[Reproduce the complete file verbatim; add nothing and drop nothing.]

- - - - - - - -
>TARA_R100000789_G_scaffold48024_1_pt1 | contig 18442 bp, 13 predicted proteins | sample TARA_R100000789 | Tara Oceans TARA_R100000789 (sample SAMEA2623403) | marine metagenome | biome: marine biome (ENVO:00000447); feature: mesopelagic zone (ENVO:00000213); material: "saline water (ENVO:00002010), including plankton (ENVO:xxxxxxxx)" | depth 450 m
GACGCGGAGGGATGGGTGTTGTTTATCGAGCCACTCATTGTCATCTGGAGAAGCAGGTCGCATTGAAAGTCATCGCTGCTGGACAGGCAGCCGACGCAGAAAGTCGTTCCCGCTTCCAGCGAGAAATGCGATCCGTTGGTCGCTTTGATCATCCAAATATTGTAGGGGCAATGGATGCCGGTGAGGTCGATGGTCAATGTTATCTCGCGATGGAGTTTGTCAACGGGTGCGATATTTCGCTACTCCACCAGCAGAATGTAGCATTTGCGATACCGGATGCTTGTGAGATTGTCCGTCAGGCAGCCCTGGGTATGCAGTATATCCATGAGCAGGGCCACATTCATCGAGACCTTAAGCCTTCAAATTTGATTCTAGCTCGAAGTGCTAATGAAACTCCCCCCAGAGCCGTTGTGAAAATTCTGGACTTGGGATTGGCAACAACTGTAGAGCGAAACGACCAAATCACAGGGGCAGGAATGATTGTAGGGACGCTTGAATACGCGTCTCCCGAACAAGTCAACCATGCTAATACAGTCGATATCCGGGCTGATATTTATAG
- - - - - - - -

>TARA_R100000789_G_scaffold48024_1_pt1 | contig 18442 bp, 13 predicted proteins | sample TARA_R100000789 | Tara Oceans TARA_R100000789 (sample SAMEA2623403) | marine metagenome | biome: marine biome (ENVO:00000447); feature: mesopelagic zone (ENVO:00000213); material: "saline water (ENVO:00002010), including plankton (ENVO:xxxxxxxx)" | depth 450 m
GACGCGGAGGGATGGGTGTTGTTTATCGAGCCACTCATTGTCATCTGGAGAAGCAGGTCGCATTGAAAGTCATCGCTGCTGGACAGGCAGCCGACGCAGAAAGTCGTTCCCGCTTCCAGCGAGAAATGCGATCCGTTGGTCGCTTTGATCATCCAAATATTGTAGGGGCAATGGATGCCGGTGAGGTCGATGGTCAATGTTATCTCGCGATGGAGTTTGTCAACGGGTGCGATATTTCGCTACTCCACCAGCAGAATGTAGCATTTGCGATACCGGATGCTTGTGAGATTGTCCGTCAGGCAGCCCTGGGTATGCAGTATATCCATGAGCAGGGCCACATTCATCGAGACCTTAAGCCTTCAAATTTGATTCTAGCTCGAAGTGCTAATGAAACTCCCCCCAGAGCCGTTGTGAAAATTCTGGACTTGGGATTGGCAACAACTGTAGAGCGAAACGACCAAATCACAGGGGCAGGAATGATTGTAGGGACGCTTGAATACGCGTCTCCCGAACAAGTCAACCATGCTAATACAGTCGATATCCGGGCTGATATTTATAG